City of Peterborough declares intimate partner violence an epidemic

Brittany McMillan, left and Kim Dolan, middle, speak to Peterborough city council on Nov. 27, 2023 prior to council voting on a motion to declare intimate partner violence an epidemic. Robert Lothian/Global News Peterborough

Advocates in Peterborough are praising the city’s decision to declare intimate partner violence an epidemic.

During Monday’s meeting, city council approved a motion by Coun. Joy Lachica to declare intimate partner violence (IPV) an epidemic. The City of Peterborough is now the 74th municipality in Ontario to declare IPV an epidemic.

The motion acknowledges more than 85 recommendations by a jury following the coroner’s inquest into the 2015 murders of Nathalie Warmerdam, Carol Culleton and Anastasia Kuzyk in Renfrew County to help prevent similar tragedies. Among the recommendations was for Ontario to formally declare IPV an epidemic.

The motion also acknowledges the Mass Casualty Commission, established by the government of Canada and the Nova Scotia government, which stressed the need to end gender-based violence (GBV) in the wake of the mass shooting of 22 people in Nova Scotia in April 2020.

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Prior to council’s unanimous approval. Brittany McMillan, executive director of the Kawartha Sexual Assault Centre, and Kim Dolan, executive director of the YWCA Peterborough Haliburton, made a joint presentation to council urging them to endorse the motion.

Click to play video: 'Domestic violence ‘an epidemic’: Peterborough Domestic Abuse Network'
Domestic violence ‘an epidemic’: Peterborough Domestic Abuse Network

They highlighted a “snapshot” of 2022 data that showed that only six per cent of survivors of sexual assault in the region reported the assault to police. One in five people experiencing GBV said they called police.

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“Eighty per cent of the people don’t report — in our community, that’s over 10,000 people who are victims of gender-based violence last year,” Dolan said.

McMillan says their organizations are part of the Peterborough Domestic Abuse Network (PDAN) — consisting of more than 30 organizations in Peterborough city and county working to support survivors of domestic abuse.

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“We ask that you recognize that a large of number of your constituents are being impacted by violence,” she said.

McMillan said the system of supports is “complex and limited” and notes domestic violence often overlaps with homelessness and the housing crisis across Canada.

“Domestic violence is one of the leading causes of homelessness amongst women and children,” she told council. “And the risk of homelessness is one of the leading barriers for people seeking to leave abusive relationships.”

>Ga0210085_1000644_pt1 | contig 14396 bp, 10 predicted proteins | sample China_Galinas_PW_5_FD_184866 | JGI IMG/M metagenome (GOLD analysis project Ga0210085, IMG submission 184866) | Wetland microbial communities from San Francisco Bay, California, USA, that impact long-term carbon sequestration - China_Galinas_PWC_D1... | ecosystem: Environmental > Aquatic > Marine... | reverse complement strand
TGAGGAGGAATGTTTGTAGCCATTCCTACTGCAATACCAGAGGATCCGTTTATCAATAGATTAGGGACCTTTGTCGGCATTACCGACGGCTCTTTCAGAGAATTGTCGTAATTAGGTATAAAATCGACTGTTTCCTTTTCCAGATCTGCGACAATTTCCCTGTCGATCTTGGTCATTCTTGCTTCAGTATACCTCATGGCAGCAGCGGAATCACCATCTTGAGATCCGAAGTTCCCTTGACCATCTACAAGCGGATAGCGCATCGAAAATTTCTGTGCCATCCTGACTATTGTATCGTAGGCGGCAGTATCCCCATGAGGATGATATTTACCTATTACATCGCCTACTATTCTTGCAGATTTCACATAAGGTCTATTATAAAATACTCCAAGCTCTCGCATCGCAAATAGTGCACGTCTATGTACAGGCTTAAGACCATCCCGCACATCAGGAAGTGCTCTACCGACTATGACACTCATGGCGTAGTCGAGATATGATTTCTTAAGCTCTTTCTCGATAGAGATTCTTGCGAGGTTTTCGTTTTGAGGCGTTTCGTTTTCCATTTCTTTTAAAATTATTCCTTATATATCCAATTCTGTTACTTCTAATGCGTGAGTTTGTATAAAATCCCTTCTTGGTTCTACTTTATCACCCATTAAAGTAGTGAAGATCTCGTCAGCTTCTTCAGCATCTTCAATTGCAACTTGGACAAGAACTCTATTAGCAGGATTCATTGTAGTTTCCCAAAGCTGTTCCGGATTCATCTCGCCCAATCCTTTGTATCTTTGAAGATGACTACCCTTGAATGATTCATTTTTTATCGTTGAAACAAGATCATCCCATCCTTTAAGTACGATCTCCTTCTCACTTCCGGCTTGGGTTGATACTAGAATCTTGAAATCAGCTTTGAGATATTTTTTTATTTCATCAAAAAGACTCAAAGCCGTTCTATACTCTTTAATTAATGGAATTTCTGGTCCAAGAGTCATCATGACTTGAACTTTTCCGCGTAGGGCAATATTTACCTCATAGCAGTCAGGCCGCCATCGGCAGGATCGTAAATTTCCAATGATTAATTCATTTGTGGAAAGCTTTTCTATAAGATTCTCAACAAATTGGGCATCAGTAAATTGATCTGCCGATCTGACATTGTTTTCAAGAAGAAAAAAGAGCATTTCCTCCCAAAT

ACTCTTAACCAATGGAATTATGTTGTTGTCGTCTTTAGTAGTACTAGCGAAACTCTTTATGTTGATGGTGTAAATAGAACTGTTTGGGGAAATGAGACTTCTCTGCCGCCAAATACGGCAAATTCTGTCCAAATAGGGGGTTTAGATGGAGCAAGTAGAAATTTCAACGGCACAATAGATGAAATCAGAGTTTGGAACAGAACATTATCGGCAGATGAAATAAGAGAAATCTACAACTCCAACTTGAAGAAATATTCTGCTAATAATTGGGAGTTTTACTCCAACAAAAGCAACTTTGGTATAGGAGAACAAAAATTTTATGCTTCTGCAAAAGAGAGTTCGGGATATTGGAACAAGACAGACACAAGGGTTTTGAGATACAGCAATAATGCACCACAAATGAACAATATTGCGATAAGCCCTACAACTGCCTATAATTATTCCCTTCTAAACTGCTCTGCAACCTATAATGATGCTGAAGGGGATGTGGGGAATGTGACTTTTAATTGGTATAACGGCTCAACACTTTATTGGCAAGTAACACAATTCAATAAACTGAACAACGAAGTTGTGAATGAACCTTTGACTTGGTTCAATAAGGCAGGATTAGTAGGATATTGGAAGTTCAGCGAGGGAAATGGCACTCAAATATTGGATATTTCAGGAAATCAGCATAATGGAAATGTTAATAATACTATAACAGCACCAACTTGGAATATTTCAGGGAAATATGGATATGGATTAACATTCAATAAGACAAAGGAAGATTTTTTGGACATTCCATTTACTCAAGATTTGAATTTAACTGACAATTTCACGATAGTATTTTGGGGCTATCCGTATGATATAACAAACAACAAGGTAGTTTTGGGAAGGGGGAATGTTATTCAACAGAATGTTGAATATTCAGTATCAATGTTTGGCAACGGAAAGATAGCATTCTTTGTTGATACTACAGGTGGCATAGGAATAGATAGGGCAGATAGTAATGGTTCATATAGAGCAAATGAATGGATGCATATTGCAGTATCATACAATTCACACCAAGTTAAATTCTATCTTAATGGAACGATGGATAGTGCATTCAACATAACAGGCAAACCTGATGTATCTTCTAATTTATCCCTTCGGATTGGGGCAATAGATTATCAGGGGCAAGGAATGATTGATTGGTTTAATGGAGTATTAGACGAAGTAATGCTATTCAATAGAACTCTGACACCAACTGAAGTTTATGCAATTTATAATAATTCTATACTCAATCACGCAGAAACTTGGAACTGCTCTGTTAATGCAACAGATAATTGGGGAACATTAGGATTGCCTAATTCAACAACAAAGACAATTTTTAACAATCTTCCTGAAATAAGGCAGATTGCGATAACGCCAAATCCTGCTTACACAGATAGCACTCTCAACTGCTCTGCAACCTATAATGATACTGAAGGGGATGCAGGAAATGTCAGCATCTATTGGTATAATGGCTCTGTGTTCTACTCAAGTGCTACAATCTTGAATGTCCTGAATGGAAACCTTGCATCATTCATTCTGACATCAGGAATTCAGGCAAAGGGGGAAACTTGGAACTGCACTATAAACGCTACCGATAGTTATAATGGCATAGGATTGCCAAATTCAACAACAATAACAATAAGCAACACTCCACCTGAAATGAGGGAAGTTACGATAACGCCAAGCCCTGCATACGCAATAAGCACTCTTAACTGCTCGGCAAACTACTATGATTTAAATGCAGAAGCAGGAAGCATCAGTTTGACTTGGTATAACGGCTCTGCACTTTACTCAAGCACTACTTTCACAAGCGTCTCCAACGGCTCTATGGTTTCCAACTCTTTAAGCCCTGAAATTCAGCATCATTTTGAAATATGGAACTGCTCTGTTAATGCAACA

She says survivors of GBV often identify gaps including a lack of funding for long-term counselling, the need for community education and prevention, notably with youth, and the need for training for services and organizations to know how to intervene and refer survivors to appropriate help.

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Coun. Keith Riel says their presentation “resonated” with him.

“If you read the news today, there were two domestic incidents over the weekend,” he said. “But probably more happened that didn’t make the news. This  is happening every day.”

Following council’s declaration approval, Dolan and McMillan said it’s a “step in the right direction” to raise awareness of the impacts of violence against women.

“This motion helps support all survivors and also shifts the narrative to focus on the importance of preventing future violence,” McMillan stated.

Added Dolan: “On behalf of all our partner agencies, and the women, children, and gender-diverse people we serve through the YWCA, I want to thank Peterborough’s city councillors for making this historic declaration. We look forward to working together with our fellow social service agencies as well as with the city to effect change and make a difference in the lives of all those individuals experiencing or at risk of gender-based violence.”

Sarah Bass, manager of the PDAN, says members look forward to taking further action to address IPV.

“PDAN members have been working toward this as a first step toward local implementation of recommendations from the Renfrew Inquest, Mass Casualty Commission and the Missing and Murdered Indigenous Women and Girls final reports,” Bass said. “These reports identify actionable items that, if implemented, will help to prevent further violence against women and girls in our community.  Our members look forward to continuing to implement further recommendations at a local level and build on these efforts.”

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A vigil is scheduled on Dec. 6 at Peterborough City Hall at 5 p.m. to mark the National Day of Remembrance and Action on Violence Against Women.

If you or someone you know is in crisis and needs help, resources are available. In case of an emergency, please call 911 for immediate assistance. Find a more comprehensive list of resources here.  

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